Bell County Citizens Pack Expo Center Hall to Debate Confederate Memorial

July 15, 2020

Their faces covered by masks, and with hand sanitizer readily available, Bell County, Texas residents packed the Expo Center Exhibits Hall – to the extent allowed by social distancing.

At 1:30 p.m., County Judge David Blackburn called the meeting to order. Blackburn was sitting in the center of a row of tables with two commissioners to his left and two to his right, all separated by about 6 feet.

The Commissioners all wore masks except for Blackburn.

The Exhibit Hall full with social distancing.

People entering the hall were given a slip of paper to fill out if they wanted to speak. To do so, they were asked for a name, address, and group represented (if any). According to Blackburn 118 people registered to speak.

Bell County Judge David Blackburn and the rest of the County Commissioners.

I stayed for an hour and a half – until the intermission.

My estimate is the sentiment was running about four to one to leave the monument as it is on the Courthouse grounds.

The monument was erected in 1916 after a fundraising effort by a group of ladies wishing to honor the war dead from Bell County. The women were members of the Bell County Chapter number 101 United Daughters of the Confederacy.

More of the crowd, most wearing masks.

One of the speakers was John C. Perry, an advertising executive who is a noted authority on the Civil War. He explained the fundraising campaign and discussed the celebratory mood the day of the statue’s dedication. There was a parade, he said, and singing, and speechmaking.

A majority of the speakers, typically white, made passionate cases to leave the stature where it is as a veteran’s memorial and a historical artifact. Others said the statue represented “hate” and that the Daughters of the Confederacy erected it so that blacks would know who was in charge.

Two white schoolteachers testified in support of moving the statue. One of them said she is still learning about her “white privilege.” One of them talked about white supremacists in Charlottesville and Nazi salutes but did not explain how that relates to Bell County.

The young black man, Patrick Arryn Narvaiz, who has been leading protests in the area made a plea for removal and relocation with a challenge to the crowd. He asked if there are any statues honoring blacks who had subjugated other human beings. I had to admit that I couldn’t think of one, but there is a statue of communist dictator and murderer Vladimir Lenin in Seattle.

The arguments went back and forth for the hour and a half I was there.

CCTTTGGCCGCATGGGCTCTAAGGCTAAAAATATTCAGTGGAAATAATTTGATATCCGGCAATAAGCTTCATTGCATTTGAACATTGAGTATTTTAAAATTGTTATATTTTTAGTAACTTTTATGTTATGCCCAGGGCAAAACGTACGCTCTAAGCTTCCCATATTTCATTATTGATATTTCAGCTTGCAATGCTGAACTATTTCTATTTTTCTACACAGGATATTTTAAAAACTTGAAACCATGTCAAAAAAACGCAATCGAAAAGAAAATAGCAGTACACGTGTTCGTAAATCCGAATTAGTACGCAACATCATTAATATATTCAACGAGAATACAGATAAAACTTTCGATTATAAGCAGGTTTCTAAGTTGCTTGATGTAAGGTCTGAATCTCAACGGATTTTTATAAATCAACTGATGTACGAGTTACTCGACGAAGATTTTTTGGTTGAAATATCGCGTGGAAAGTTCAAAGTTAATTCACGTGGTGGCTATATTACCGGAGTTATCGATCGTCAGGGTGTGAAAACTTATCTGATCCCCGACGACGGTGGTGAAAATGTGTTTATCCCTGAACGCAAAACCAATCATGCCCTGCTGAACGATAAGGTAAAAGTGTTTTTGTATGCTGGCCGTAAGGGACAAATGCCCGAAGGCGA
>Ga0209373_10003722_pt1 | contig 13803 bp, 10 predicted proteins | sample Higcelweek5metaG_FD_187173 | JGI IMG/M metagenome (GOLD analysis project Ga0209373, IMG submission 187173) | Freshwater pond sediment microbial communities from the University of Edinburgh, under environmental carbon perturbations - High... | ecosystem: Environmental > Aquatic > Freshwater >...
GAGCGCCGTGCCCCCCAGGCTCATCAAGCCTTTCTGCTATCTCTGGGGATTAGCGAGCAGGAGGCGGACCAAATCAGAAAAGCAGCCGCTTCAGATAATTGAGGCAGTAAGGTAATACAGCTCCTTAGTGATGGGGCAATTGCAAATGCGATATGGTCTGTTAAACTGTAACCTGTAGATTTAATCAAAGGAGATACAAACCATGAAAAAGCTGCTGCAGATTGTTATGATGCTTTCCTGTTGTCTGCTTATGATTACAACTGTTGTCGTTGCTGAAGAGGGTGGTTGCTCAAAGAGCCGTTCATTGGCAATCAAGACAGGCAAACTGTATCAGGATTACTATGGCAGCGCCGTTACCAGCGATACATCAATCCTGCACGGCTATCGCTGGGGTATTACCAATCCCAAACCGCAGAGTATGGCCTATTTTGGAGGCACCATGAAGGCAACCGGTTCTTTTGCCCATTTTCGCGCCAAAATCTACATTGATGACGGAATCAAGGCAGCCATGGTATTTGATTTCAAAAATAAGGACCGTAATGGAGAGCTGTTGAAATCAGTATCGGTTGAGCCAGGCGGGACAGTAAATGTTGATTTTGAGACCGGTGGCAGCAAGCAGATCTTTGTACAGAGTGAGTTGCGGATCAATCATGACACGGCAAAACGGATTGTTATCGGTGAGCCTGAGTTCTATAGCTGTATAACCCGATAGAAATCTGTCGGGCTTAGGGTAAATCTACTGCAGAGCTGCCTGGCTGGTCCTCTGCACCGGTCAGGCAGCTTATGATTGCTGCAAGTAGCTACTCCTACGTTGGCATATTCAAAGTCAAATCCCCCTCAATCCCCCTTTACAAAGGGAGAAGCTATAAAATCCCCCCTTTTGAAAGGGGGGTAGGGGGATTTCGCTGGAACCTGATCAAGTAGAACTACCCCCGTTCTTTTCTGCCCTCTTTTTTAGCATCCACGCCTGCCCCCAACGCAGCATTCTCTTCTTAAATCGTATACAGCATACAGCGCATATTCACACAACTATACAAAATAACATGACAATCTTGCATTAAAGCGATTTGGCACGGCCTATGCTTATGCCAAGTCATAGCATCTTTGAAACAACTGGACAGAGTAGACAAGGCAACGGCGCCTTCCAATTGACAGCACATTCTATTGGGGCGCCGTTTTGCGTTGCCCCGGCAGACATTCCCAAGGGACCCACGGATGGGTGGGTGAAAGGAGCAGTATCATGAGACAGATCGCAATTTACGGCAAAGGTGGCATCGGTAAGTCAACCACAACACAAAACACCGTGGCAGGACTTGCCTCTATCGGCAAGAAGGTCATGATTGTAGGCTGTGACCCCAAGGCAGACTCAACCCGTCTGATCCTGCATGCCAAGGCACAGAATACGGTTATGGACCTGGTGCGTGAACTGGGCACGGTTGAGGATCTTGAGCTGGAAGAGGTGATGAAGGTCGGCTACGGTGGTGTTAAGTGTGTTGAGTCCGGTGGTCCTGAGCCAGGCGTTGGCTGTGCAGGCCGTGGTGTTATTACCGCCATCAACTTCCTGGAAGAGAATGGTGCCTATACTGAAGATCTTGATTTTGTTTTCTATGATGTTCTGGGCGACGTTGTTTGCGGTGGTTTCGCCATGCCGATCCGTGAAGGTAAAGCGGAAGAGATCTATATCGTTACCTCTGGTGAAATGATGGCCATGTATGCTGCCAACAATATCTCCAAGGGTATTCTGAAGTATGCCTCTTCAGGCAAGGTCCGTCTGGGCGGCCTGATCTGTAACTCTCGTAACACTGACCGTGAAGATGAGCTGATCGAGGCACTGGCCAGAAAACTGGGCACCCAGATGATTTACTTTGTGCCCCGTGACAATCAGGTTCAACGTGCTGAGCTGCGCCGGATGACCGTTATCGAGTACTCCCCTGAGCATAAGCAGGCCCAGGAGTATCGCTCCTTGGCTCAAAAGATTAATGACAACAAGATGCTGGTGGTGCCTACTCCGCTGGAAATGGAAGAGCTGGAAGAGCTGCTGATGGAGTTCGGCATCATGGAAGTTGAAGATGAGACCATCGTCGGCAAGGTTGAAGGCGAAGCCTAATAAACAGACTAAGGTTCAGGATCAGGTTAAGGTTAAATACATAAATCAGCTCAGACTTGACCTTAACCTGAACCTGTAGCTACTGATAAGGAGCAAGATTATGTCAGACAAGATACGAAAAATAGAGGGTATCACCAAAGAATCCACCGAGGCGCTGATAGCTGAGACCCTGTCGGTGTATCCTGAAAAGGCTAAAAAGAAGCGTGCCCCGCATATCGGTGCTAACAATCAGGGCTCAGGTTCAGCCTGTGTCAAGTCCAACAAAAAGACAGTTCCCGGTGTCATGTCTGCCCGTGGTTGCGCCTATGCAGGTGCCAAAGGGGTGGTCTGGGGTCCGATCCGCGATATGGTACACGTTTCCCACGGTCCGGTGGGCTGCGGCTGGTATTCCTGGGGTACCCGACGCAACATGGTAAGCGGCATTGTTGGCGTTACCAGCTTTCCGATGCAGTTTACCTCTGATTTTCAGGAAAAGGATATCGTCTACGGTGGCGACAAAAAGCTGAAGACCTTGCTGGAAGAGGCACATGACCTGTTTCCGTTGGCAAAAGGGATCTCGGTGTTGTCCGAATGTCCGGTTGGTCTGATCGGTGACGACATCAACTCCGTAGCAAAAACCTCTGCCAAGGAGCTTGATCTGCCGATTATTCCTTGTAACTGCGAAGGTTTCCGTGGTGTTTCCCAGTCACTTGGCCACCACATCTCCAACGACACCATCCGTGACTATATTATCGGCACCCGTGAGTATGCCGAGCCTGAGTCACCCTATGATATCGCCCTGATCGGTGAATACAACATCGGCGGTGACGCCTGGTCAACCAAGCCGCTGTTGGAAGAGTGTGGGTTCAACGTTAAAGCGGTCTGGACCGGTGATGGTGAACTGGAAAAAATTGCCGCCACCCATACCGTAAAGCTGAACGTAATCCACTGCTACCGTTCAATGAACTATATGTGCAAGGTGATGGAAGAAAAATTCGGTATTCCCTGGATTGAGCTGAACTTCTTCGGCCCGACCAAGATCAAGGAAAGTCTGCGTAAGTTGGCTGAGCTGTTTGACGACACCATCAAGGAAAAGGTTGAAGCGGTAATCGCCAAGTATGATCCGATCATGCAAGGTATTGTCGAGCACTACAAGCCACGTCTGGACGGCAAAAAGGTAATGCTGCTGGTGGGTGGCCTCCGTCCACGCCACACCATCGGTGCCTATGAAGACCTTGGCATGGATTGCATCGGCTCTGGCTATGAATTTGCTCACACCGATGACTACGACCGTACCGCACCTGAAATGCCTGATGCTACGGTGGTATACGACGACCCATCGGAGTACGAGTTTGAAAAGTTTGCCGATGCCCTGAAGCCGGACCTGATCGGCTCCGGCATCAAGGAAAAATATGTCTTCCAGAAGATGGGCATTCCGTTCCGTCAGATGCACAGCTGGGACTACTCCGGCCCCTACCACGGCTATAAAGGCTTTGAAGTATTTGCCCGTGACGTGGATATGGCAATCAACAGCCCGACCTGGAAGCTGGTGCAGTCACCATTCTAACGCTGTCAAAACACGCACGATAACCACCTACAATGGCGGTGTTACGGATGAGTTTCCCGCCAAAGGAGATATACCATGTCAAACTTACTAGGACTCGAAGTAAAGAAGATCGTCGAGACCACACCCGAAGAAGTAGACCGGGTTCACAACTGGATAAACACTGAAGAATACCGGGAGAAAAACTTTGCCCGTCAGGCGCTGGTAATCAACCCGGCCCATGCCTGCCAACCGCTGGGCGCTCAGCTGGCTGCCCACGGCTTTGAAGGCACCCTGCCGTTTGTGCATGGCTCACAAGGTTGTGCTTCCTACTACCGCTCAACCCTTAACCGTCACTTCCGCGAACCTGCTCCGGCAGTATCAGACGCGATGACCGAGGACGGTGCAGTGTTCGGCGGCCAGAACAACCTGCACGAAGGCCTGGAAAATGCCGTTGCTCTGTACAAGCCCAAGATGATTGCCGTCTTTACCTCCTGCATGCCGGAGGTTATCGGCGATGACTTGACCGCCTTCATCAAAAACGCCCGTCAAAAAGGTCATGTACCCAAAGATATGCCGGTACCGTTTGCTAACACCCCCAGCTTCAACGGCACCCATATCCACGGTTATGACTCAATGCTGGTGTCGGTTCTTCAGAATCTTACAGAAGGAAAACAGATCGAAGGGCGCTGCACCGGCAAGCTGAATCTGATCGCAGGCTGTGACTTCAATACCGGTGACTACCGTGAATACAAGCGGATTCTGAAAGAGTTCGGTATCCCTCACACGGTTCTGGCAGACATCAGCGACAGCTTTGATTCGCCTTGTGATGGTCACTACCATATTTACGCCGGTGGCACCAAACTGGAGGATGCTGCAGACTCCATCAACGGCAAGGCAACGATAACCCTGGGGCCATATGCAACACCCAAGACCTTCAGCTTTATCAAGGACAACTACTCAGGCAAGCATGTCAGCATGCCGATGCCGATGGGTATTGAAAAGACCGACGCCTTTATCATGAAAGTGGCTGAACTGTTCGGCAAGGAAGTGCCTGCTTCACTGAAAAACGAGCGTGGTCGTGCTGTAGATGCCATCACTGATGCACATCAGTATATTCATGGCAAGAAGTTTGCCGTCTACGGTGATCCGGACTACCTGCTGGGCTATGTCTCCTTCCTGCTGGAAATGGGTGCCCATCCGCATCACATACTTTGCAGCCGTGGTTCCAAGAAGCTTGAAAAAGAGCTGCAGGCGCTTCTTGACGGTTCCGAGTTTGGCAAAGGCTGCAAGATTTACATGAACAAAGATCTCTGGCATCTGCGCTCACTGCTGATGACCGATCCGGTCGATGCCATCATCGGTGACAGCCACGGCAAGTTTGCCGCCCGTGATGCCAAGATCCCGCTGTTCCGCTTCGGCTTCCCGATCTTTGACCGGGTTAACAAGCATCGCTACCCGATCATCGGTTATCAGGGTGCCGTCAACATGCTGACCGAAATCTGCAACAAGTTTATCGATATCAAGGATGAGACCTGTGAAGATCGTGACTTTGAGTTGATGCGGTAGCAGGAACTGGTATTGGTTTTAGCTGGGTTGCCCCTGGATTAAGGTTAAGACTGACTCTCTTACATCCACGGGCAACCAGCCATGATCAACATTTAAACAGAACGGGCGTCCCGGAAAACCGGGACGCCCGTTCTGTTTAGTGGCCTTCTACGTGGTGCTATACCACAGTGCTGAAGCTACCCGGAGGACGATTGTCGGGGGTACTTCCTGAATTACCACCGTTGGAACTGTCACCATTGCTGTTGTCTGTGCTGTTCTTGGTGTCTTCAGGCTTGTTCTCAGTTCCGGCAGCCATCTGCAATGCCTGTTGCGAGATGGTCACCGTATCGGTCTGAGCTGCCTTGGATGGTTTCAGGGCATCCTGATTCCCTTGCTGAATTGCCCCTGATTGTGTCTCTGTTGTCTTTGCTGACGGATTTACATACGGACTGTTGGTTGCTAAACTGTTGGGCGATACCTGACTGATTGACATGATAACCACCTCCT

The crowd heard that the statue is “unwelcoming” – a term now used by the Left to describe monuments and other things they don’t like. There were many statements that the statue is a “veterans memorial” regardless of which war it concerned.

One speaker drew applause by suggesting that we add a new statue to honor perhaps an abolitionist leader or a black historical figure such as Martin Luther King, Jr.

All shirts matter.

Lots of people made statements with their apparel.

Radio commentator Conn Tatum was wearing a Donald Trump MAGA hat. A young black man wore a T-shirt emblazoned: “Take it Down Belton.”   Just behind me sat three young white females wearing Black Lives Matter shirts.

I wore a “Donald Trump 2020” shirt that I received as a Father’s Day present from the Daughter of Logic (DOL). Everyone in the hall applauded for their side, even though Judge Blackburn instructed them not to. In my case, I wasn’t trying to flout the rules; I just considered it a peaceful protest. (Thanks to CNN for the term.)

Television crews from four local TV stations lined the right side of the room.

The Confederate Memorial photographed on July 15, 2020.

The Commissioners Court could call a referendum.

After all, it is the people’s statue.

The Memorial side view.

And Bell County residents had better be careful. Just steps from the Confederate Memorial is a statue dedicated to the namesake of Belton and Bell County: Peter Hansborough Bell who was the third governor of Texas.

 Bell isn’t particularly politically correct either, and we might soon be discussing new names for the county and the City of Belton. I wrote a column about Gov. Bell back in 2005 and posted it on the Fourth of July, a holiday also in danger of cancellation.

As you know, Fort Hood which is just a few miles away from Belton, is named after a Confederate general and there are calls to rename it.   The Texas Rangers baseball team is under fire for its name, and even the State of Texas may one day be deemed racist.

Bell County Confederate Memorial pedestal detail.

 The County Commissioners will likely do what the prevailing winds demand. They should keep in mind that when a mob gets its way, they want more and more capitulation. Already, they want to destroy the Washington Monument and Mount Rushmore.

Perhaps Bell County, Texas is as good a place as any to tell the mob no.

All photos in this article were taken by Lynn Woolley on July 15, 2020 and may not be used without permission.

Lynn Woolley is a Texas-based author, broadcaster, and songwriter.

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